In Part 4, Chiang Kai-shek’s army is not ready when Japan invades Manchuria. He doesn’t have tanks, the artillery is old and the Chinese are learning about airplanes.
Meanwhile, the Communists that Chiang thought he had destroyed are back. Mao knew the peasants lived in horrible poverty. He promised land reforms and by 1932 has millions of supporters.
The language describing Mao is not flattering. Yes, when Mao ruled China, he was a brutal dictator. However, Chiang Kai-shek was also a brutal dictator. But Chiang converted to Christian in 1929, and the West still refers to him as the president of China—not a dictator.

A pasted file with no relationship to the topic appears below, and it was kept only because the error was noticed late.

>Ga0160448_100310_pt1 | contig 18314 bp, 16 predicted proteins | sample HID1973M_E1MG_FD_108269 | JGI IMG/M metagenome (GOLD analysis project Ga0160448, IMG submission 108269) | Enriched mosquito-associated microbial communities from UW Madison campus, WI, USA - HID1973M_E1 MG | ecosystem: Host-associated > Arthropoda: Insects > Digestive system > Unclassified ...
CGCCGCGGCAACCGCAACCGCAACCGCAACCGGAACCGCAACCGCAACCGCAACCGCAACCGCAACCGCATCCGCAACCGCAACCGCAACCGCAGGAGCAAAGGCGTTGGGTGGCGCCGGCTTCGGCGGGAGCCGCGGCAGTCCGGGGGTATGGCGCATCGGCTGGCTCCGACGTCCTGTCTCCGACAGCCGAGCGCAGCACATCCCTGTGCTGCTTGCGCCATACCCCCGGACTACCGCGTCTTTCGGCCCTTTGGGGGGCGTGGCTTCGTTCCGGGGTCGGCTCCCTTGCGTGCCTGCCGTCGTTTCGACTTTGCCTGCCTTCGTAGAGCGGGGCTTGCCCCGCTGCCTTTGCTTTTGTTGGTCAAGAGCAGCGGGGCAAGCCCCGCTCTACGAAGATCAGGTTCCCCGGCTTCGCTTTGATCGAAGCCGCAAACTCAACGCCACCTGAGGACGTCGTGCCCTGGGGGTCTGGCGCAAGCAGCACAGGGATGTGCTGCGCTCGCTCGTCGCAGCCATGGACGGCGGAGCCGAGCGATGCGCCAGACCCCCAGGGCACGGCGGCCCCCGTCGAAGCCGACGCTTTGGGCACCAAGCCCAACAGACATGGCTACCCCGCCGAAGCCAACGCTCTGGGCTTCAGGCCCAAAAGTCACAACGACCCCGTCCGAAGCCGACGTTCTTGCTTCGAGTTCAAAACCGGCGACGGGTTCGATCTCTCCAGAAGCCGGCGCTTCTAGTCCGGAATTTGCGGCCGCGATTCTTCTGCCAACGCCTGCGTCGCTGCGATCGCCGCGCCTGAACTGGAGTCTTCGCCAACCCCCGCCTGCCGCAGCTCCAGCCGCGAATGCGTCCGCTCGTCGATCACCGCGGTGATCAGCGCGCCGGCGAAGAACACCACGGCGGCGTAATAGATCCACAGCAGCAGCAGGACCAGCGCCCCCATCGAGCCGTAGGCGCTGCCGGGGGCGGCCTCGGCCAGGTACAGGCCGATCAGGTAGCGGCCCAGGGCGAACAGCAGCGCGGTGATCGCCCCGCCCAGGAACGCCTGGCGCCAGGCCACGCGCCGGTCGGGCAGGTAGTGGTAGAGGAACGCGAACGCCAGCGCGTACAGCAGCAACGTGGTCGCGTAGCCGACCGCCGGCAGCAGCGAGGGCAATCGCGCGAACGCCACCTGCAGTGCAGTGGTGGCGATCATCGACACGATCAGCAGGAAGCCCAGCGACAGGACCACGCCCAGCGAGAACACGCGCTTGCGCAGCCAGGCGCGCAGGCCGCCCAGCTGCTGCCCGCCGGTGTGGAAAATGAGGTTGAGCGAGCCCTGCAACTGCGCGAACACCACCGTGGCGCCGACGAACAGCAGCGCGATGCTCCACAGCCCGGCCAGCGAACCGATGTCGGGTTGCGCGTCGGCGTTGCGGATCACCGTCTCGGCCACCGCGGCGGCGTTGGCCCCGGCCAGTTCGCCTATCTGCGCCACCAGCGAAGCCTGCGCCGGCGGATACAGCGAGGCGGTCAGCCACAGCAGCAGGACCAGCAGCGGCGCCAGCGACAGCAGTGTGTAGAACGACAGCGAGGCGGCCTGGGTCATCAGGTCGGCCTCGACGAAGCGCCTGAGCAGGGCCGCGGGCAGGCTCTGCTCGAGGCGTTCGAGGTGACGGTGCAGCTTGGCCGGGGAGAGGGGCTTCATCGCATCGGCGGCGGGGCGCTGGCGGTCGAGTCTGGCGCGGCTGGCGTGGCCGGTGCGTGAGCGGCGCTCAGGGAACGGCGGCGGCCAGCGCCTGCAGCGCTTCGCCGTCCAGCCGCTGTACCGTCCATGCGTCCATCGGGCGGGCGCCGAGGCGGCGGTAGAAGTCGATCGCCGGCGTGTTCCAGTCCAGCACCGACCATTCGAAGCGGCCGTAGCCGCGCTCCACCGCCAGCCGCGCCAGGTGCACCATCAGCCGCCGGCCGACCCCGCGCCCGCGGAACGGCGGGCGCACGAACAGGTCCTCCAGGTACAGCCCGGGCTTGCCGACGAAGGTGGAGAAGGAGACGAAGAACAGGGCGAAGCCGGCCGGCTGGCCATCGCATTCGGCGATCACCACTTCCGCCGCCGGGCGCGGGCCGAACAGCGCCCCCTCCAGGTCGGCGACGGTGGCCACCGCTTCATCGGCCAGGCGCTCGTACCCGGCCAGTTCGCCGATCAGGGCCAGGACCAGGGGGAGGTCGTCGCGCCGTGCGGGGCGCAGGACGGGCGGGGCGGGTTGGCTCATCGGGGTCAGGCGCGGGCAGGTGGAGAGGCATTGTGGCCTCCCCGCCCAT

Instead of fighting Japan, Chiang’s army bombs villages that Mao controls killing tens of thousands of noncombatants. Mao takes his ninety thousand troops on the famous thousand-mile Long March. A year later, only a few thousand remain. Mao calls for unity to fight Japan.
One of Chiang’s generals, Zhang Xueliang, forces him to sit down with the Communists where Chiang Kai-shek agrees to fight Japan. As soon as Chiang returns to his capital, he breaks the agreement and throws Zhang in prison.
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